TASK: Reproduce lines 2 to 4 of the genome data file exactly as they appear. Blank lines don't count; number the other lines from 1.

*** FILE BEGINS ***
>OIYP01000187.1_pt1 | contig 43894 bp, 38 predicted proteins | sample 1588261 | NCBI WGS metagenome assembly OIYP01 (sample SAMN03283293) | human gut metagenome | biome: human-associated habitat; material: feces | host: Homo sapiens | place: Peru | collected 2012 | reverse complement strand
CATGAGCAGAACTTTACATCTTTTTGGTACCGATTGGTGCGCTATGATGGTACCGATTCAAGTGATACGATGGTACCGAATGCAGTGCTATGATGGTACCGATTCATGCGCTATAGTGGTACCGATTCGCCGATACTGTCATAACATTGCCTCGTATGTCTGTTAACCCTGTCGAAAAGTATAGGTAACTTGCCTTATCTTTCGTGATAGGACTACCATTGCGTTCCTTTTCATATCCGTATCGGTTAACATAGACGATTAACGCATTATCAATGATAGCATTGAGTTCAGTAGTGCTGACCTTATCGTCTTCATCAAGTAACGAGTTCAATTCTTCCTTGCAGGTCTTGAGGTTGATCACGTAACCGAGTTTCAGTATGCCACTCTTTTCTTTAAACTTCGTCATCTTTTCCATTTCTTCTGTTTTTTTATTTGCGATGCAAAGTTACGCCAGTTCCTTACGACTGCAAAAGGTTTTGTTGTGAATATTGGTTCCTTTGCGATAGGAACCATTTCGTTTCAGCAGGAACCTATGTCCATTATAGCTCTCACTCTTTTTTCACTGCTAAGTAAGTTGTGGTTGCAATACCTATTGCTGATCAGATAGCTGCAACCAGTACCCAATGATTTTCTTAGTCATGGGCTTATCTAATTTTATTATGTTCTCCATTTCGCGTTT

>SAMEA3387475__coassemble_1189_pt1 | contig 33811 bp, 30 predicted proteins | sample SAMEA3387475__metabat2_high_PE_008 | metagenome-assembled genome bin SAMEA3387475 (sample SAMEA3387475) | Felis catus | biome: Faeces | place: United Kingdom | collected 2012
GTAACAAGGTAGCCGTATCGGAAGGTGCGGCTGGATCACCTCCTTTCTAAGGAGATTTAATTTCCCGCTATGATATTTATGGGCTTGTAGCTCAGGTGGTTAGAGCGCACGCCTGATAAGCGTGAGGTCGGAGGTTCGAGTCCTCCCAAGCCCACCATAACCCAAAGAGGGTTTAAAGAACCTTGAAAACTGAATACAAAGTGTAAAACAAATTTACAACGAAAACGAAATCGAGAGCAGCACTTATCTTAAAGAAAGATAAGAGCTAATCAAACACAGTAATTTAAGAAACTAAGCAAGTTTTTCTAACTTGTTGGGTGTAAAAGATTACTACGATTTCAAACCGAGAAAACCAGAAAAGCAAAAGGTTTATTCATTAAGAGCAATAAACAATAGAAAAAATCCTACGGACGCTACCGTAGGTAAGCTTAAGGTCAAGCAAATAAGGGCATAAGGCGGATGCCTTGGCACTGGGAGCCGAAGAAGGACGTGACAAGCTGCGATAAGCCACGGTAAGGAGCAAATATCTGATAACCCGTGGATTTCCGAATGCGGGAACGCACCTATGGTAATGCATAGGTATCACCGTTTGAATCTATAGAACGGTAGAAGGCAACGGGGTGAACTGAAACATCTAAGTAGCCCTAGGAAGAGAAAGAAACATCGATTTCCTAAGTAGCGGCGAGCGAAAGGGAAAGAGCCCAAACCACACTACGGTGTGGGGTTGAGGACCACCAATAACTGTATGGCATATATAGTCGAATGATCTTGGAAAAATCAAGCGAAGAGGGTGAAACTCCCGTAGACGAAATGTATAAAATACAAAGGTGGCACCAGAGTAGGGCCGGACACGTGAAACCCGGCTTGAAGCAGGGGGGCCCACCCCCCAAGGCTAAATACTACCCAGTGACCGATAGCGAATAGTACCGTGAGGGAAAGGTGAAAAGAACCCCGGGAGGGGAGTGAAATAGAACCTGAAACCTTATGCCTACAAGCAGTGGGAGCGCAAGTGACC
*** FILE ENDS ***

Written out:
CATGAGCAGAACTTTACATCTTTTTGGTACCGATTGGTGCGCTATGATGGTACCGATTCAAGTGATACGATGGTACCGAATGCAGTGCTATGATGGTACCGATTCATGCGCTATAGTGGTACCGATTCGCCGATACTGTCATAACATTGCCTCGTATGTCTGTTAACCCTGTCGAAAAGTATAGGTAACTTGCCTTATCTTTCGTGATAGGACTACCATTGCGTTCCTTTTCATATCCGTATCGGTTAACATAGACGATTAACGCATTATCAATGATAGCATTGAGTTCAGTAGTGCTGACCTTATCGTCTTCATCAAGTAACGAGTTCAATTCTTCCTTGCAGGTCTTGAGGTTGATCACGTAACCGAGTTTCAGTATGCCACTCTTTTCTTTAAACTTCGTCATCTTTTCCATTTCTTCTGTTTTTTTATTTGCGATGCAAAGTTACGCCAGTTCCTTACGACTGCAAAAGGTTTTGTTGTGAATATTGGTTCCTTTGCGATAGGAACCATTTCGTTTCAGCAGGAACCTATGTCCATTATAGCTCTCACTCTTTTTTCACTGCTAAGTAAGTTGTGGTTGCAATACCTATTGCTGATCAGATAGCTGCAACCAGTACCCAATGATTTTCTTAGTCATGGGCTTATCTAATTTTATTATGTTCTCCATTTCGCGTTT

>SAMEA3387475__coassemble_1189_pt1 | contig 33811 bp, 30 predicted proteins | sample SAMEA3387475__metabat2_high_PE_008 | metagenome-assembled genome bin SAMEA3387475 (sample SAMEA3387475) | Felis catus | biome: Faeces | place: United Kingdom | collected 2012
GTAACAAGGTAGCCGTATCGGAAGGTGCGGCTGGATCACCTCCTTTCTAAGGAGATTTAATTTCCCGCTATGATATTTATGGGCTTGTAGCTCAGGTGGTTAGAGCGCACGCCTGATAAGCGTGAGGTCGGAGGTTCGAGTCCTCCCAAGCCCACCATAACCCAAAGAGGGTTTAAAGAACCTTGAAAACTGAATACAAAGTGTAAAACAAATTTACAACGAAAACGAAATCGAGAGCAGCACTTATCTTAAAGAAAGATAAGAGCTAATCAAACACAGTAATTTAAGAAACTAAGCAAGTTTTTCTAACTTGTTGGGTGTAAAAGATTACTACGATTTCAAACCGAGAAAACCAGAAAAGCAAAAGGTTTATTCATTAAGAGCAATAAACAATAGAAAAAATCCTACGGACGCTACCGTAGGTAAGCTTAAGGTCAAGCAAATAAGGGCATAAGGCGGATGCCTTGGCACTGGGAGCCGAAGAAGGACGTGACAAGCTGCGATAAGCCACGGTAAGGAGCAAATATCTGATAACCCGTGGATTTCCGAATGCGGGAACGCACCTATGGTAATGCATAGGTATCACCGTTTGAATCTATAGAACGGTAGAAGGCAACGGGGTGAACTGAAACATCTAAGTAGCCCTAGGAAGAGAAAGAAACATCGATTTCCTAAGTAGCGGCGAGCGAAAGGGAAAGAGCCCAAACCACACTACGGTGTGGGGTTGAGGACCACCAATAACTGTATGGCATATATAGTCGAATGATCTTGGAAAAATCAAGCGAAGAGGGTGAAACTCCCGTAGACGAAATGTATAAAATACAAAGGTGGCACCAGAGTAGGGCCGGACACGTGAAACCCGGCTTGAAGCAGGGGGGCCCACCCCCCAAGGCTAAATACTACCCAGTGACCGATAGCGAATAGTACCGTGAGGGAAAGGTGAAAAGAACCCCGGGAGGGGAGTGAAATAGAACCTGAAACCTTATGCCTACAAGCAGTGGGAGCGCAAGTGACC